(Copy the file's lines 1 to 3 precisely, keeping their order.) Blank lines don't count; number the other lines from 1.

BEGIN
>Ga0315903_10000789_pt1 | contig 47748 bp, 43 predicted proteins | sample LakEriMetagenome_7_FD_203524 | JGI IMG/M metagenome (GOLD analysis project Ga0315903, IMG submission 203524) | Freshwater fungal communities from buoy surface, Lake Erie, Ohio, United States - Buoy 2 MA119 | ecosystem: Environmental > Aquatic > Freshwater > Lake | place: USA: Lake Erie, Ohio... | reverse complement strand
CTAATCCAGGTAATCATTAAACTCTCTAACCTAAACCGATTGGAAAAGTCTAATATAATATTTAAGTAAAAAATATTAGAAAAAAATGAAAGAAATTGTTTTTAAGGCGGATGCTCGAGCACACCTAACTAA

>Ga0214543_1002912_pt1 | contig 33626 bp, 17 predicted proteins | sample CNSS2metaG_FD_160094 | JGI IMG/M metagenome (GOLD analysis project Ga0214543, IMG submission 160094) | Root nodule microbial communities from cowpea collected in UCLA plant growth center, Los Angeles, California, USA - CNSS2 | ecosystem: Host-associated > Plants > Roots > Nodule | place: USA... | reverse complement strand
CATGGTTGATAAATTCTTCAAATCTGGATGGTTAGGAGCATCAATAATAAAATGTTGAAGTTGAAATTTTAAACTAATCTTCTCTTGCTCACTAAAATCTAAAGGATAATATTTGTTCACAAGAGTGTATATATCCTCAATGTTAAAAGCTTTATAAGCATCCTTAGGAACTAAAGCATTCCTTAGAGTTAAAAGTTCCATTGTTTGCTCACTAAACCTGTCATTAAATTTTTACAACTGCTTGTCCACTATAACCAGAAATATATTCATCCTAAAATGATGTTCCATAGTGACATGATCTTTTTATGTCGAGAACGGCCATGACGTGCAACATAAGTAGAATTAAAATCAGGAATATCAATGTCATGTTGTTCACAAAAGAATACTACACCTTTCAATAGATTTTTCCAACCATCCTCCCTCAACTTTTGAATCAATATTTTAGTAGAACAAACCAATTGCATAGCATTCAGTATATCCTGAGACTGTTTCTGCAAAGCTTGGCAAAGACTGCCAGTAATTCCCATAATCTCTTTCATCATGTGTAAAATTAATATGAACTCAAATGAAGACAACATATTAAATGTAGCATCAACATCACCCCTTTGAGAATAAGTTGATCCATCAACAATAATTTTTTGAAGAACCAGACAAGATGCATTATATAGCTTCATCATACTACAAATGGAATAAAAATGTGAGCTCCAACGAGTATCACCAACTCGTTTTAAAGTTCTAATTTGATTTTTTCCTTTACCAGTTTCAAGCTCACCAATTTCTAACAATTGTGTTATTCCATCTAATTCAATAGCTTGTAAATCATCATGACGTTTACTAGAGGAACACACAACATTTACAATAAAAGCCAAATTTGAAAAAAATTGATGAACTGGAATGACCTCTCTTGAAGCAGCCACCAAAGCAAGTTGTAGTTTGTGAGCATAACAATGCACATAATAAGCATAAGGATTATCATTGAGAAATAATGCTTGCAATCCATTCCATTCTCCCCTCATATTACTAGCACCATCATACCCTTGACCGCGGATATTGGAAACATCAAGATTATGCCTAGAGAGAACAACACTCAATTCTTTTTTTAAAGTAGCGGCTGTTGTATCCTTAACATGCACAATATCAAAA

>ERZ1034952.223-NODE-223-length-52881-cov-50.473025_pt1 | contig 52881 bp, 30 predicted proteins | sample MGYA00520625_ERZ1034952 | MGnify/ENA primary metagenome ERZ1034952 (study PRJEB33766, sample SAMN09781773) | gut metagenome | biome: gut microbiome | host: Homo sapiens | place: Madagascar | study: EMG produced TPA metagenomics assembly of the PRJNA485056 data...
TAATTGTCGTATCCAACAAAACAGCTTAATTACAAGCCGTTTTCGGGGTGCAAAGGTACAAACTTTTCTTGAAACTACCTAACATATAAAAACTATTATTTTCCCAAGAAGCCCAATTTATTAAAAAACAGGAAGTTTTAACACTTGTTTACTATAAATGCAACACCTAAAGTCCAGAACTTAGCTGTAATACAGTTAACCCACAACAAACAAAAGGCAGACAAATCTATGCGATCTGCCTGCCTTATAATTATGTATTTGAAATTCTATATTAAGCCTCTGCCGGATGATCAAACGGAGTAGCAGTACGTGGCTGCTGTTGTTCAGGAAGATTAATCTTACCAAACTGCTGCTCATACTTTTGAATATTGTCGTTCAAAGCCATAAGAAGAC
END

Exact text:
>Ga0315903_10000789_pt1 | contig 47748 bp, 43 predicted proteins | sample LakEriMetagenome_7_FD_203524 | JGI IMG/M metagenome (GOLD analysis project Ga0315903, IMG submission 203524) | Freshwater fungal communities from buoy surface, Lake Erie, Ohio, United States - Buoy 2 MA119 | ecosystem: Environmental > Aquatic > Freshwater > Lake | place: USA: Lake Erie, Ohio... | reverse complement strand
CTAATCCAGGTAATCATTAAACTCTCTAACCTAAACCGATTGGAAAAGTCTAATATAATATTTAAGTAAAAAATATTAGAAAAAAATGAAAGAAATTGTTTTTAAGGCGGATGCTCGAGCACACCTAACTAA

>Ga0214543_1002912_pt1 | contig 33626 bp, 17 predicted proteins | sample CNSS2metaG_FD_160094 | JGI IMG/M metagenome (GOLD analysis project Ga0214543, IMG submission 160094) | Root nodule microbial communities from cowpea collected in UCLA plant growth center, Los Angeles, California, USA - CNSS2 | ecosystem: Host-associated > Plants > Roots > Nodule | place: USA... | reverse complement strand